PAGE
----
Marunczyn also notes that structured lessons with meditative virtual reality apps like those that explore planets and stars tend to have a calming effect on his students, many of whom have some form of autism.

7. Distance learning

Virtual reality technology also has huge potential in the distance learning industry, and a recent study from Penn State University researchers showed that VR technology can improve learning outcomes for online students.

Stanford School of Business is already offering a certificate program delivered entirely through VR, and at the University the University of British Columbia Law School, students are enjoying virtual reality lectures using a VR social application called VR Chat. The application provides virtual online chat spaces where students with a VR headset can project themselves and interact with lecturers and other students.

8. Improved collaboration

Virtual reality technology has the potential to greatly enhance collaboration between teachers and students, both in distance learning and classroom-based teaching. Research shows that virtual and augmented reality simulations increase student motivation and improve collaboration and knowledge construction. One study conducted in a virtual world called Second Life allowed teachers to design, create and use collaborative activities to introduce exchange students to Chinese language and culture before they went abroad. The students showed improvements in key areas including reduced embarrassment when practicing their language skills and better social interactions between students.

9. Game-based learning

Virtual reality will likely completely change the way games can be used for learning. Game-based learning works because in increases engagement and motivation, and virtual reality can take this to the next level.

Jane Wilde, an instructor at Marlboro College in Vermont who has been using games and simulations in her lessons for some time now, notes that although virtual reality games are not the only source of fun and engagement in class, they can make a substantial difference.

“In my own experience game-based learning is motivating because it is fun,” she says. “The playing field is leveled – a player’s gender, weight, race don’t have to interfere with their acceptance by other players. You are judged by your actions.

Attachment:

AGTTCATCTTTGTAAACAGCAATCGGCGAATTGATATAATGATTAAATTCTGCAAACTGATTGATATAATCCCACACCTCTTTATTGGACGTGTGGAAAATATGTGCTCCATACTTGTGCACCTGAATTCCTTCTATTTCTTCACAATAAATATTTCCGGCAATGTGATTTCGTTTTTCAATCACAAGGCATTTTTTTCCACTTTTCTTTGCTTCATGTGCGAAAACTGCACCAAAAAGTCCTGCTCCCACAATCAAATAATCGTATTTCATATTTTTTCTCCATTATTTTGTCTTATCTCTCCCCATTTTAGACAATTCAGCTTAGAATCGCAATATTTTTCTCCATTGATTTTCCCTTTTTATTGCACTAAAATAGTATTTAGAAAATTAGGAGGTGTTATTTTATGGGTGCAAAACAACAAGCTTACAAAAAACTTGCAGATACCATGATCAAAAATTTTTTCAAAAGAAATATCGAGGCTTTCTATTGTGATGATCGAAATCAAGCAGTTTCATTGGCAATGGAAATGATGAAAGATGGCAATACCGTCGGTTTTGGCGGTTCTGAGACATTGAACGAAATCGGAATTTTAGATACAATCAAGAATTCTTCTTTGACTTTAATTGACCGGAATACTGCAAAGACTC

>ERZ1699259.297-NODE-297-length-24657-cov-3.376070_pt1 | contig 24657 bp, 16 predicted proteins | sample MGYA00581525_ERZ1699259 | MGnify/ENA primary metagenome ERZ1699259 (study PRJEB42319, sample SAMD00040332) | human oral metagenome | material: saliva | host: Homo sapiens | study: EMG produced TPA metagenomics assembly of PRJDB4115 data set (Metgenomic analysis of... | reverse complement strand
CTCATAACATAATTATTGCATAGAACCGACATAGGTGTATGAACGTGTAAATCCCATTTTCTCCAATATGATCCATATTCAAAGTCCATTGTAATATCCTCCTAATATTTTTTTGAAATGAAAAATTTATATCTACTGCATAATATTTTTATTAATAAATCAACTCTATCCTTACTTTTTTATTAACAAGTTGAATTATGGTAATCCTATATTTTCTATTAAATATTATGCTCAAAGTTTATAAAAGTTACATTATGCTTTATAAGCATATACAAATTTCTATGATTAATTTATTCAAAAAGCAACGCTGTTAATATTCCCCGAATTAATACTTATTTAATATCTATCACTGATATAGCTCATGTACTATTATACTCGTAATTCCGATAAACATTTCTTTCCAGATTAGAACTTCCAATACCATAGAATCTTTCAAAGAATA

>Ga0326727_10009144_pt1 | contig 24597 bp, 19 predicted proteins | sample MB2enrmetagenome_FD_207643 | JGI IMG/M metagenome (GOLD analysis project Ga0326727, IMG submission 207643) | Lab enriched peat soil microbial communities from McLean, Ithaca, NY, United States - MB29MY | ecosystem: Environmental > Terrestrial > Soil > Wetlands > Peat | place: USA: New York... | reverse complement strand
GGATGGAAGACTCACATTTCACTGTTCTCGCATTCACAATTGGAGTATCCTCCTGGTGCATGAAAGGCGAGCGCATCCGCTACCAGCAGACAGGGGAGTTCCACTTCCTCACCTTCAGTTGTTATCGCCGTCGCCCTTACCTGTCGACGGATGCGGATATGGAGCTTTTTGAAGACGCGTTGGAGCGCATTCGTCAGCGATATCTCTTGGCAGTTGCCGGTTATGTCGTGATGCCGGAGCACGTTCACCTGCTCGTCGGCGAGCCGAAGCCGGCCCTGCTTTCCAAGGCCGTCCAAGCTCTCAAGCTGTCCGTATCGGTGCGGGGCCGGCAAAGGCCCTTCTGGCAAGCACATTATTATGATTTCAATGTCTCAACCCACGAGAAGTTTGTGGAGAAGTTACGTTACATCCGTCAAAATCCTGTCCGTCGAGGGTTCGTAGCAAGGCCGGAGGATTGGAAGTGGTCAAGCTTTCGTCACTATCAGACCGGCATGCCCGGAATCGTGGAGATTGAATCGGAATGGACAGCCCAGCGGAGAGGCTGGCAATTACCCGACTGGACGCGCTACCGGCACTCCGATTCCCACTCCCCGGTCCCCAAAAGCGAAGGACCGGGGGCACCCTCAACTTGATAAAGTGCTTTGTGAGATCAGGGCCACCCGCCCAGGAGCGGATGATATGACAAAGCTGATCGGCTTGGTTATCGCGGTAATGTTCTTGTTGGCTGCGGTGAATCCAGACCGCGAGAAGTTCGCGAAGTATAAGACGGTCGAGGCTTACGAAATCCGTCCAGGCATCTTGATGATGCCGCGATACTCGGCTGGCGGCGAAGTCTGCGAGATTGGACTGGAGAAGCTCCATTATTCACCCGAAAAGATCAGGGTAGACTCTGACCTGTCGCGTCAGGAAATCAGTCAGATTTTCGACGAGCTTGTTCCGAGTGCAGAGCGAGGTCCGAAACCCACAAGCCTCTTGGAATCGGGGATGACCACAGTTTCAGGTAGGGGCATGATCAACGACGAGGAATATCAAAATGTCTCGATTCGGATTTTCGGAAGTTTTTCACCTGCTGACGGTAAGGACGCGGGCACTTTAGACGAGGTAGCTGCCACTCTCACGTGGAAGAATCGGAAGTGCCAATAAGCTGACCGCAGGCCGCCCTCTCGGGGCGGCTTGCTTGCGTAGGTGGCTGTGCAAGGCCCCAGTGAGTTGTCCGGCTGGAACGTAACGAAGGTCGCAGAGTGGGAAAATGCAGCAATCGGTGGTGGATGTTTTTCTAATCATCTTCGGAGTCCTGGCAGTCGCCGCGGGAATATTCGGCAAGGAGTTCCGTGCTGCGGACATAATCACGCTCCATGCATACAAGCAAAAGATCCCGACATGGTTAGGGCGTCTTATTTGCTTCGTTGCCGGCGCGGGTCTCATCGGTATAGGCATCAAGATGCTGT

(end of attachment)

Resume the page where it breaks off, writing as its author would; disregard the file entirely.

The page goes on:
A lot can be accomplished in a virtual environment that would not be possible in real life. Also it is memorable – the visual and kinesthetic experiences in virtual worlds contribute to our ability to learn.”

10. Virtual campus visits

Technology is changing the way students select universities and many schools have now started virtual reality campus tours as a way to connect with applicants on a wider scale. These campus ‘visits’ allow students to see what it would be like to attend universities in other cities and countries even if they can’t visit in person.

The virtual reality tours use photos and videos of campuses and their surroundings that enable students to explore the campuses at 360-degree angles. For instance, the University of Michigan Football program now has a virtual reality tour that lets students experience what it’s like to play at the university’s stadium.

Want to get a feel for what VR campus tours are like? Check out this list of virtual campus tours you don’t want to miss.

About 

Marianne Stenger is a freelance journalist with over four years of experience in writing for publications, online resources and blogs in the education industry. She believes that online education is the way of the future and is passionate about promoting online learning tools and the use of new technologies in the classroom.

You can find her on Google+ , twitter and by email at marianne.stenger @ oc.edu.au.

3 Responses

  1. acewriters says:

    Apps for Vitual Reality had a lot of support in all the fields like medical, mobile games, education, etc.. In fitness fields, this technology adds an exciting new dimension to the workouts and make us to feel like we were really running through the virtual environment. The VR gives a detailed information about the exercise that we do. This modern technology motivates people to exercise more.

  2. I just waited so long for this to happen. I think that everyone would agree they have been amazed by how real these virtual reality glasses make everything seem to you. I have seen a bunch of videos and the creators are working on this technology very fast. If there were more workshops and fairs where the educators would see how beneficial this device is, they would demand to have this in the classroom. Thanks for such informative and entertaining article. I will be looking forwarding to having these and using them to their fullest.

  3. Gaby says:

    Thank you for this concise compilation, Marianne! I just can’t find the “list of virtual campus tours” in the last paragraph. If you could kindly add that link that would be most appreciated.